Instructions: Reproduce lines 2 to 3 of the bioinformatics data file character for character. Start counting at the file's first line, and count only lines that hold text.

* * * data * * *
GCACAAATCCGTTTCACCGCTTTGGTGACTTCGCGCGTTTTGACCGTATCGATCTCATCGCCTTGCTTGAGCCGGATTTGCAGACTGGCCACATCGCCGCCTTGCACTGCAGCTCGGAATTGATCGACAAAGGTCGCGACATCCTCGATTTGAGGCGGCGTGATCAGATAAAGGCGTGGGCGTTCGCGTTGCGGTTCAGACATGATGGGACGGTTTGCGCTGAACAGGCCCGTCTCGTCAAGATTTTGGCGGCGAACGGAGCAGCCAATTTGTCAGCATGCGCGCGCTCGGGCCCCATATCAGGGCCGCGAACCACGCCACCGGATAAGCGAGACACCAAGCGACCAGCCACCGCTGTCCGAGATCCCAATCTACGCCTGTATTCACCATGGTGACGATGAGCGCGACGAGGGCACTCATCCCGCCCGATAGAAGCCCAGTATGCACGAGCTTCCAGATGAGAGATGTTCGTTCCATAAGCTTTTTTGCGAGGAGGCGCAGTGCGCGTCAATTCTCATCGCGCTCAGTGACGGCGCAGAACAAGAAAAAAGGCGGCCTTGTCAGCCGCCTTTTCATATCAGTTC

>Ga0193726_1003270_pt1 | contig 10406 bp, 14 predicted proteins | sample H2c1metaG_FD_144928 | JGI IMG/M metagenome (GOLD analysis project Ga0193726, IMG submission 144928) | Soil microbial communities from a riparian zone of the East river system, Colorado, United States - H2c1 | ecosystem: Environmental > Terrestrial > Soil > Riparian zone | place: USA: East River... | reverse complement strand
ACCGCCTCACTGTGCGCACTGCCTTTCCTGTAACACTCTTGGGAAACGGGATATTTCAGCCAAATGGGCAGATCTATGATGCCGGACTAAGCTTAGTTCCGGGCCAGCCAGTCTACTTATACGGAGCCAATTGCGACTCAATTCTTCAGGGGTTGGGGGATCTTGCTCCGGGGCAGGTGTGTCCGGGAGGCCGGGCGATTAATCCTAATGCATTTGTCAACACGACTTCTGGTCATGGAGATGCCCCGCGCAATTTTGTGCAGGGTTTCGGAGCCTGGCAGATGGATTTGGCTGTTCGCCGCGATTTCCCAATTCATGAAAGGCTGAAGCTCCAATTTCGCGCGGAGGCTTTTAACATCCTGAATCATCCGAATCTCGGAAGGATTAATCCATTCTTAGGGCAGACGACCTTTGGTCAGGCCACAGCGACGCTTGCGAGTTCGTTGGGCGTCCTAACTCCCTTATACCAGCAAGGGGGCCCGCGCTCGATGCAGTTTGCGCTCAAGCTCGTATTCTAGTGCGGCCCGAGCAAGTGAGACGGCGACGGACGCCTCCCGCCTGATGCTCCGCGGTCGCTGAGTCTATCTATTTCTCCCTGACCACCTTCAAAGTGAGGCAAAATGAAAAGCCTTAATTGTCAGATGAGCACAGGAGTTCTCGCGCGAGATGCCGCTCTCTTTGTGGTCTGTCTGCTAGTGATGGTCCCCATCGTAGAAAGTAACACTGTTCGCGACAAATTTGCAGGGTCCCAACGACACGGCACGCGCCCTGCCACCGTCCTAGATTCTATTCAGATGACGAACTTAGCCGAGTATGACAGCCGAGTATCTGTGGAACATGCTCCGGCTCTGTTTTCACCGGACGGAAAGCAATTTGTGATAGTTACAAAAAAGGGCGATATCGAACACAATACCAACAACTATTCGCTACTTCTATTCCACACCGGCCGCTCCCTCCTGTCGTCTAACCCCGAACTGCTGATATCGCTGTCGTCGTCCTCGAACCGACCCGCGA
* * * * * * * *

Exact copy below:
>Ga0193726_1003270_pt1 | contig 10406 bp, 14 predicted proteins | sample H2c1metaG_FD_144928 | JGI IMG/M metagenome (GOLD analysis project Ga0193726, IMG submission 144928) | Soil microbial communities from a riparian zone of the East river system, Colorado, United States - H2c1 | ecosystem: Environmental > Terrestrial > Soil > Riparian zone | place: USA: East River... | reverse complement strand
ACCGCCTCACTGTGCGCACTGCCTTTCCTGTAACACTCTTGGGAAACGGGATATTTCAGCCAAATGGGCAGATCTATGATGCCGGACTAAGCTTAGTTCCGGGCCAGCCAGTCTACTTATACGGAGCCAATTGCGACTCAATTCTTCAGGGGTTGGGGGATCTTGCTCCGGGGCAGGTGTGTCCGGGAGGCCGGGCGATTAATCCTAATGCATTTGTCAACACGACTTCTGGTCATGGAGATGCCCCGCGCAATTTTGTGCAGGGTTTCGGAGCCTGGCAGATGGATTTGGCTGTTCGCCGCGATTTCCCAATTCATGAAAGGCTGAAGCTCCAATTTCGCGCGGAGGCTTTTAACATCCTGAATCATCCGAATCTCGGAAGGATTAATCCATTCTTAGGGCAGACGACCTTTGGTCAGGCCACAGCGACGCTTGCGAGTTCGTTGGGCGTCCTAACTCCCTTATACCAGCAAGGGGGCCCGCGCTCGATGCAGTTTGCGCTCAAGCTCGTATTCTAGTGCGGCCCGAGCAAGTGAGACGGCGACGGACGCCTCCCGCCTGATGCTCCGCGGTCGCTGAGTCTATCTATTTCTCCCTGACCACCTTCAAAGTGAGGCAAAATGAAAAGCCTTAATTGTCAGATGAGCACAGGAGTTCTCGCGCGAGATGCCGCTCTCTTTGTGGTCTGTCTGCTAGTGATGGTCCCCATCGTAGAAAGTAACACTGTTCGCGACAAATTTGCAGGGTCCCAACGACACGGCACGCGCCCTGCCACCGTCCTAGATTCTATTCAGATGACGAACTTAGCCGAGTATGACAGCCGAGTATCTGTGGAACATGCTCCGGCTCTGTTTTCACCGGACGGAAAGCAATTTGTGATAGTTACAAAAAAGGGCGATATCGAACACAATACCAACAACTATTCGCTACTTCTATTCCACACCGGCCGCTCCCTCCTGTCGTCTAACCCCGAACTGCTGATATCGCTGTCGTCGTCCTCGAACCGACCCGCGA